Ch. 32 Exploring Identity, Commonality, and Difference
(Tracy Rock, pp. 149-154)

The important concepts and understandings of the Social Studies can be introduced and reinforced through daily activities and interactions that occur in the classroom, and not only in the designated Social Studies lessons.
e.g., determining classroom rules, making decisions that impact classroom life, resolving conflicts that arise, or building classroom community

Activity 1: Introducing Me! Artifact Investigation

  • Big Idea: Artifacts identify how a person or culture has developed.
  • Various artifacts that I collect out of my office, providing clues about me, both individually and culturally (e.g., family pictures, research journals, paper weight from grandfather, family bible, favourite books, etc.)
  • Students are given one or two artifacts to be identified, followed by brainstorming what each artifact tells about the teacher
  • Teacher either confirms or corrects the assumptions/hypotheses.
  • Gives students a chance to learn about the teacher (rapport building) and to understand that people and cultures are complex and cannot be reduced to artifacts.
  • Especially good for elementary school students to be introduced to the concepts of primary source/artifacts.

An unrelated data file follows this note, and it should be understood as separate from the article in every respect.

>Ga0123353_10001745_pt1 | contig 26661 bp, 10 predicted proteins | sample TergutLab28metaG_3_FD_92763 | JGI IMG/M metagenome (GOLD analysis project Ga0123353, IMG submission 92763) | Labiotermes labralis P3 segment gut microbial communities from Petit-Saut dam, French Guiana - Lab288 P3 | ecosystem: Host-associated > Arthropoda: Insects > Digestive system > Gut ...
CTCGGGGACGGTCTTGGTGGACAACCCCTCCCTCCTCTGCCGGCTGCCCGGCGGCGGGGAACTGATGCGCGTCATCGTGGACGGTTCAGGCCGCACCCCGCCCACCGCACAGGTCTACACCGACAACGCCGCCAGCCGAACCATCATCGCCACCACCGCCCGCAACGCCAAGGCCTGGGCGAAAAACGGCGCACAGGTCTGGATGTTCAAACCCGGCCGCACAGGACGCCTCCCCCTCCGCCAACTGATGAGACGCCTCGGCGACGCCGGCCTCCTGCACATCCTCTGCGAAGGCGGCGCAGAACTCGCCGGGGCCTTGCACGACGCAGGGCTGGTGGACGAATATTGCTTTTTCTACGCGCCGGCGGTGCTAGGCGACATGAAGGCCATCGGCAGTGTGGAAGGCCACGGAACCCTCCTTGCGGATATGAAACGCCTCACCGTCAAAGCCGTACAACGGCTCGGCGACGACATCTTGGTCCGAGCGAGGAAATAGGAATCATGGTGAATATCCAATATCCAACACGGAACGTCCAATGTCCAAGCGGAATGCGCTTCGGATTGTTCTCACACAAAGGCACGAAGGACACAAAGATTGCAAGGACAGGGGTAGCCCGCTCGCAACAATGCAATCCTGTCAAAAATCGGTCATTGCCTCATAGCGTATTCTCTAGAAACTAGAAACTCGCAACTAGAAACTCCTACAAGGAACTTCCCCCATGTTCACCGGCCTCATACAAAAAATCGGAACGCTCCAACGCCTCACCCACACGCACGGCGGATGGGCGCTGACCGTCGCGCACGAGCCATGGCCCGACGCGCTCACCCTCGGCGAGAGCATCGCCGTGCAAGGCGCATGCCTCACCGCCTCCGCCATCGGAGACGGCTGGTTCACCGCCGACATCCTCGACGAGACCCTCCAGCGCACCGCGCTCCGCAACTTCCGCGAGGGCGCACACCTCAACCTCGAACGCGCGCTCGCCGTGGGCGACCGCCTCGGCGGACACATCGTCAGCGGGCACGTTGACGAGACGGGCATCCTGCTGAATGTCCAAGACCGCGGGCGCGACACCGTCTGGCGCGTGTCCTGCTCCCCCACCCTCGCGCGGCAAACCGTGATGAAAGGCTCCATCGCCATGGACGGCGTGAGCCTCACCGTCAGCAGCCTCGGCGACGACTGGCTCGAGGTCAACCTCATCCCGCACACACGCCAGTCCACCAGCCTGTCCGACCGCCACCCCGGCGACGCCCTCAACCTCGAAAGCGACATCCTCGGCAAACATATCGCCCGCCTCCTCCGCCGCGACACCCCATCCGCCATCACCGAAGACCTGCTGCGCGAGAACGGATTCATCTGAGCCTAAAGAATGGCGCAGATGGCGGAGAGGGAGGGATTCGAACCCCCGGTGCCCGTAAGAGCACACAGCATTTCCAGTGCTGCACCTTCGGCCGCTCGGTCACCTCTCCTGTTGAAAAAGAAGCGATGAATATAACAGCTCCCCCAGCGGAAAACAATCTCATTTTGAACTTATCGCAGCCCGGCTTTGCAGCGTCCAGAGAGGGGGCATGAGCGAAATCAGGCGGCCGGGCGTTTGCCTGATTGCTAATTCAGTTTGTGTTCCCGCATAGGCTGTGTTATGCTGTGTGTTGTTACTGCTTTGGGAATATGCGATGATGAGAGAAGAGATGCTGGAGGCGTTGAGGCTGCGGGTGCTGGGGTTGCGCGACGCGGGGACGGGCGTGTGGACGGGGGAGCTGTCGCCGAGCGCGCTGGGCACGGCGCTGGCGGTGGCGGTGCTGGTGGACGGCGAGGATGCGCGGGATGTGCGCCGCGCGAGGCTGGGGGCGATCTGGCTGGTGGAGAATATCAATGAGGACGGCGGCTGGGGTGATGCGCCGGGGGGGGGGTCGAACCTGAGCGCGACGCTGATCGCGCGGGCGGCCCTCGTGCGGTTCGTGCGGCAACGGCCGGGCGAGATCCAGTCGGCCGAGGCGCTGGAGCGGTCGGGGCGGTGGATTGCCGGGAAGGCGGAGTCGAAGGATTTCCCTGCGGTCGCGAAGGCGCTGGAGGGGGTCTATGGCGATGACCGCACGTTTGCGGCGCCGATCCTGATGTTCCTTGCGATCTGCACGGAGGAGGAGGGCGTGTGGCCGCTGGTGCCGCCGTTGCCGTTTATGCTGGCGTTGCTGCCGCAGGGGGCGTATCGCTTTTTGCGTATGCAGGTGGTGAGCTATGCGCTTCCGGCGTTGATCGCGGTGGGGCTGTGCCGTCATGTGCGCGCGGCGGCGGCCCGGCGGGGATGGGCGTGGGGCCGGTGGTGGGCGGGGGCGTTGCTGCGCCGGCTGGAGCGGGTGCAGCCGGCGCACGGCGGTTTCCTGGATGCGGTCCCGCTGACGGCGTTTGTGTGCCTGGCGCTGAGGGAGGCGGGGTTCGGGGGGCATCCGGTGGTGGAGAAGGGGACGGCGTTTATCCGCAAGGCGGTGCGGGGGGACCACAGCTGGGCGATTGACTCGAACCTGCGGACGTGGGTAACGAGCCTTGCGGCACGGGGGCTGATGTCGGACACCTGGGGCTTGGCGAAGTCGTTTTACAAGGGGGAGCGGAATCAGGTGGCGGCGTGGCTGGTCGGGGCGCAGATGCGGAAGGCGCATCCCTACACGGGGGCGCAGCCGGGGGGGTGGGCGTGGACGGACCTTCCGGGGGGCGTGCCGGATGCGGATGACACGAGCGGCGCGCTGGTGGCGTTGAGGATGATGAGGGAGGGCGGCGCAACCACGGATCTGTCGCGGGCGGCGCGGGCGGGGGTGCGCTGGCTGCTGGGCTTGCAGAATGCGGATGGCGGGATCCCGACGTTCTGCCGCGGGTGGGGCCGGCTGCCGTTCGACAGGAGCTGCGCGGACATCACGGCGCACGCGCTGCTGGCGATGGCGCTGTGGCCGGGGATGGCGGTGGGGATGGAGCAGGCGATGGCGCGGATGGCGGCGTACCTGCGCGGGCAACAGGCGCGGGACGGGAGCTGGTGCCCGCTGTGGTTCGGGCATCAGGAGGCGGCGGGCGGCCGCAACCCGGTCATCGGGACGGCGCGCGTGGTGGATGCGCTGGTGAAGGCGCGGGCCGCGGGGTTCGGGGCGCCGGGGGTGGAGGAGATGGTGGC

Activity 2: Let’s Get to Know You! Interviews, Introductions, and Movement

  • Big Idea: I am both alike and different from others.
  • Have students interview one another (especially the ones they do not know very well).
  • Produce a Venn diagram that says “we are all alike” and “we are all different” at the top.
  • Identify at least 3 similarities and differences between them.
  • Each student introduces his/her partner to the rest of the class.
  • Students and teacher make many connections with one another that otherwise may have never been known.

“The notion of searching for common ground is important to living, working, and playing together in a community, especially in multicultural environments” (Rock, p. 151).

Ch. 33 Who Are We? Exploring Our Class as a Cultural Demographic (John D. Hoge, pp. 152-154)

  • “Who Are We?” activity is helpful especially when done in the beginning of a SS methods or multicultural education course.
  • Requires at least 15 students but works best with 25-30
  • Takes 1 ½ to 2 hours and can be split across two sessions if necessary